The Huddle Blog

Sharing thoughts on cognitive-based therapy and how online group therapy can help us get better, together.

Example of self-monitoring for Obsessive Compulsive Disorder

By maggie

1) What was the trigger? Was it internal or external? My mom told me about her friend that was diagnosed with cancer 2) What sensations do you feel? heart beating faster, tightness in chest, short of breath, light-headedness 3) What thoughts are you having? what if I have cancer?   4) What is your reaction to the sensations and the thoughts? what if I can’t stop thinking about this? what if my anxiety doesn’t go away?   5) What types of avoidance do you want to engage in? I knew it was OCD, but I wanted to check my symptoms on WebMD. I wanted to ask my mom about it. Then I wanted to distract myself. 6) Did you engage in avoidance/neutralization/compulsions? Yes 7) If yes, what did you do? If no, why didn’t you? Immediately after my mom told me about her friend, I told my mom I was anxious and asked her if I could possibly have cancer. She said no, but then I felt a weird sensation in my arm and looked it up online. Later in the night, I kept thinking about it and watched some movies to distract myself.

Belief problem v. Workable Attitude

By maggie

As I described in the section on theories of responding to psychological suffering, I belong to the school of thought that believes that it is your response to yourself and your environment that determines your sense of wellbeing. It is not your circumstances themselves, but rather your interpretation of them and your beliefs about them that determines how you think, feel, and act. I call those thoughts that drive ineffective behavior “belief problems.” Various psychologists throughout the years have used different terms for the same problem. They are called cognitive distortions, negative schemas, problematic scripts, and over-used defense mechanisms in other schools of thought. I use the term belief problem because I want it to cue you to remember that your thought, feeling, sensation, or situation are not your problem. They may cause you pain but they don’t cause your suffering. If you recognize that it is human nature to experience pain and you let the moments of pain occur without resistance, your suffering will decrease over time. I also like the term belief problem because it speaks to the foundational parts of who you are. Typically when people talk about their beliefs, they are referring to a particular set …

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Belief problems that contribute to worry

By maggie

It is rare that the anxious person will go to a doctor and say, “My problem is that I’m afraid of my thoughts.” You are more likely to complain, “I’m always thinking… I can’t stop thinking… I can’t turn my mind off… I can’t relax… I can’t sleep… I can’t concentrate because of my worries.” This is called fear of thoughts, because of the process that got you to the point where you feel as though you can’t stop thinking.  The more you resist what shows up in your mind, the more likely it will occur in your mind. Make sure you don’t think of a white bear right now. Are you able to do it? It is very likely that the image of a white bear popped in your mind, because of the way your mind works. When you tell your brain not to do something, it has to scan to see if the thing it should be avoiding is there. Thus, you’ll think of what you’re trying not to think of. Worriers have of paradoxical relationship with their worries because a part of them wants to stop worrying, but another part of them thinks that worrying shows them …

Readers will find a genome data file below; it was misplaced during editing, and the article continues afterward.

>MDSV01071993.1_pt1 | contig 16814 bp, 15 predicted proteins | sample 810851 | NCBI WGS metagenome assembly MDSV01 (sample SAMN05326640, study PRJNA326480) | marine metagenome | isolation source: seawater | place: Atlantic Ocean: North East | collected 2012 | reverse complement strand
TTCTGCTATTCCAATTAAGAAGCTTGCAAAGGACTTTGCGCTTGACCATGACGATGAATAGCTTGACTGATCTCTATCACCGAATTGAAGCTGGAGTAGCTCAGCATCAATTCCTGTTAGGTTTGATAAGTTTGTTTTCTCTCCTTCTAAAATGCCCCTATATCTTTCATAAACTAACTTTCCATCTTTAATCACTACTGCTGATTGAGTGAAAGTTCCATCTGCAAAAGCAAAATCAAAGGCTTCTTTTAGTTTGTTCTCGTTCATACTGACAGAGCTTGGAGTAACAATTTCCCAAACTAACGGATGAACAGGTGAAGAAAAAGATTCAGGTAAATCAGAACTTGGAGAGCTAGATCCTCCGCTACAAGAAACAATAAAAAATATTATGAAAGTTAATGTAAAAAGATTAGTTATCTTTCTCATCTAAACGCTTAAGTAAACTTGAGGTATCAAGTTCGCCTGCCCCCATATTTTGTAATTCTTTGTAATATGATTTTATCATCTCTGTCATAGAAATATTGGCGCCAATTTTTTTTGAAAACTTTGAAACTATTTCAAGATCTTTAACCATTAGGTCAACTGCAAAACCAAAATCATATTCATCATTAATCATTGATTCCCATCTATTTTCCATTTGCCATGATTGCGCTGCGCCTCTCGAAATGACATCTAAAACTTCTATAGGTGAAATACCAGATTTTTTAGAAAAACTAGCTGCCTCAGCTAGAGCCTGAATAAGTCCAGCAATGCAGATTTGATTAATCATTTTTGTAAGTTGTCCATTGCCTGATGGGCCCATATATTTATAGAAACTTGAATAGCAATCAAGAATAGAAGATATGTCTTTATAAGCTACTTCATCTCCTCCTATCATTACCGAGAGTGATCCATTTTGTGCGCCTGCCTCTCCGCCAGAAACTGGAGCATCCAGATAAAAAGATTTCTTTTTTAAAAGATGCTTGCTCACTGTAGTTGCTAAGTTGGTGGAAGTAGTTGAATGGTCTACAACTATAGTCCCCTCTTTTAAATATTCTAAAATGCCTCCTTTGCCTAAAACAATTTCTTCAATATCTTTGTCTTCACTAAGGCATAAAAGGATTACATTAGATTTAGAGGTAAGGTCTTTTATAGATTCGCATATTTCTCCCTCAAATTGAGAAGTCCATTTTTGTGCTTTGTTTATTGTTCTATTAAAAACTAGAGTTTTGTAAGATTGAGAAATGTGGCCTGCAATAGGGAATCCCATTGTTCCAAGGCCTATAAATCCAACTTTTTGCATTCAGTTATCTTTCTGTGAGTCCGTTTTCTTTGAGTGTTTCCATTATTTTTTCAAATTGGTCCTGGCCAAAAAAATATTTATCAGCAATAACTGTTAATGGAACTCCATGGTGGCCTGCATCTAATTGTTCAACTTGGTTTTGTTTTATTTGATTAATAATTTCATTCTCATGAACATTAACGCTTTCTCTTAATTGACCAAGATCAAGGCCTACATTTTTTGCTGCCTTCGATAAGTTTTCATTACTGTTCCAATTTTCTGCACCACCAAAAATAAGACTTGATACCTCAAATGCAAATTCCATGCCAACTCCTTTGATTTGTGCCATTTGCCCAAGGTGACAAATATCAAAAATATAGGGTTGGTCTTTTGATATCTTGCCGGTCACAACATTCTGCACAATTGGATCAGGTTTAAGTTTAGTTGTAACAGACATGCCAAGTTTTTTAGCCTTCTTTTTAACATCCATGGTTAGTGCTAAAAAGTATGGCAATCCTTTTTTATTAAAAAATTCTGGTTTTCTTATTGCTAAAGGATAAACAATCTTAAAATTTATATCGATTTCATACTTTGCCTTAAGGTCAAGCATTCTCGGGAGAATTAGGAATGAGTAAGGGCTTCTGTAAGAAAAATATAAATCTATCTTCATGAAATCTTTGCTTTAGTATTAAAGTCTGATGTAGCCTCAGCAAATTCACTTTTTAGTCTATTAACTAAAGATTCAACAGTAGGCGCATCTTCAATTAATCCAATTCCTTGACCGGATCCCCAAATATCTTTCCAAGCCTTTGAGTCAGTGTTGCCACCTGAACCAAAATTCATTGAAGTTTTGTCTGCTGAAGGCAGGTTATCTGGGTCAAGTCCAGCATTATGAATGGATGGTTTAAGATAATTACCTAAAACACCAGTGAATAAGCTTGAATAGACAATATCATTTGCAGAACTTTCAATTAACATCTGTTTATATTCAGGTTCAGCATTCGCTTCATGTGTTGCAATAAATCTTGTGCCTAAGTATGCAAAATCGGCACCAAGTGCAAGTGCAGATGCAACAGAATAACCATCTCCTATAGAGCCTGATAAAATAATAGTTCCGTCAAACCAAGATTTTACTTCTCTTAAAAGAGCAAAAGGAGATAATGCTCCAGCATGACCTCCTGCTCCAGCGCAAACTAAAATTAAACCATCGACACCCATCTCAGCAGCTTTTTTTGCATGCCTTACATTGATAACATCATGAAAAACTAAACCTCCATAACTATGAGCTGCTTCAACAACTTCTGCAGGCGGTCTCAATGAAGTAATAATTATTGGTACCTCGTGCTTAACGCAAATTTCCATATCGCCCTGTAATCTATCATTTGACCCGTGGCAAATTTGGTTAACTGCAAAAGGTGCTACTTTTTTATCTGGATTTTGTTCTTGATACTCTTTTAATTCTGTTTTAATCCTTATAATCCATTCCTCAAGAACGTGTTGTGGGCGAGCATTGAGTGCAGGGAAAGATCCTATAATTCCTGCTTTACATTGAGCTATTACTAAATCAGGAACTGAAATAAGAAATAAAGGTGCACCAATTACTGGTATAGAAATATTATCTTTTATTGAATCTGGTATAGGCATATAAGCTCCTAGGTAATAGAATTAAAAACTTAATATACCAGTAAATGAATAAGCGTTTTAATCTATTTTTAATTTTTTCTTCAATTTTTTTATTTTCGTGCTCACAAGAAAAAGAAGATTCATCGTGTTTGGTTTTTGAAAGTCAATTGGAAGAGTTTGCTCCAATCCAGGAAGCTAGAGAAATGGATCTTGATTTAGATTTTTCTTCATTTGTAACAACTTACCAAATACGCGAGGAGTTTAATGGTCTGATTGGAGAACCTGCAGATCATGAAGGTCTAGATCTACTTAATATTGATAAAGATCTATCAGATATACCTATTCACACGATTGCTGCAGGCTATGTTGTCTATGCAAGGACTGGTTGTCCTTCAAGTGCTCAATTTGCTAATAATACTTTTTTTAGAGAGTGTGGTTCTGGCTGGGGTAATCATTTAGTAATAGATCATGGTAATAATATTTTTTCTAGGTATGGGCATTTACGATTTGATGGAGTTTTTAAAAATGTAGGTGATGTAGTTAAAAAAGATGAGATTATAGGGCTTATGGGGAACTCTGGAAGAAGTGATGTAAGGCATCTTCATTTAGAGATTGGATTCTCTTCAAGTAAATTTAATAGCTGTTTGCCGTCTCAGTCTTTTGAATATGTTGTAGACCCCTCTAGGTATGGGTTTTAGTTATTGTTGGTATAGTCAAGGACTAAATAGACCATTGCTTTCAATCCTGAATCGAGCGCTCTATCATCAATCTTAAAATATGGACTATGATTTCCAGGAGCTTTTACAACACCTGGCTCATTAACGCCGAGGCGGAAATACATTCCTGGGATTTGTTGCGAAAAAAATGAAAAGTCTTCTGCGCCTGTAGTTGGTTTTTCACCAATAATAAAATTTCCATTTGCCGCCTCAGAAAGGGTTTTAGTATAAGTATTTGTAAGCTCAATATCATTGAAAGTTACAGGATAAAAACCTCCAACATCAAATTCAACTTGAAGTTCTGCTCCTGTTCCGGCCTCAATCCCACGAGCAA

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An explanation of worry

By maggie

Worry is a two-part process including an uncertain question and an attempt to answer it. Whether the attempt to answer it occurs via analysis, problem-solving, distracting, or getting reassurance, the attempt to answer is always problematic because it can never “solve” an unanswerable question and it makes the original uncertainty feel more threatening.  We typically say that you have generalized anxiety if you struggle against thoughts that are ego-syntonic— meaning consistent with your sense of what is important. You have obsessive-compulsive disorder if you struggle against thoughts that are ego-dystonic— meaning inconsistent with your sense of what is important. Many anxious people have both. As an example, the person with generalized anxiety fears: “what if my child doesn’t get into college?” and, in thought and action, attempts to answer that uncertain, unanswerable question. The person with obsessive-compulsive disorder fears: “what if my child is in the freezer?” and also, in thought and action, tries to be certain about this uncertain thought. Where worrying about your child’s future seems reasonable to most people, worrying about your child being in the freezer seems “irrational” or “unreasonable” to most people, so they have an added layer of confusion, frustration, and shame about why they …

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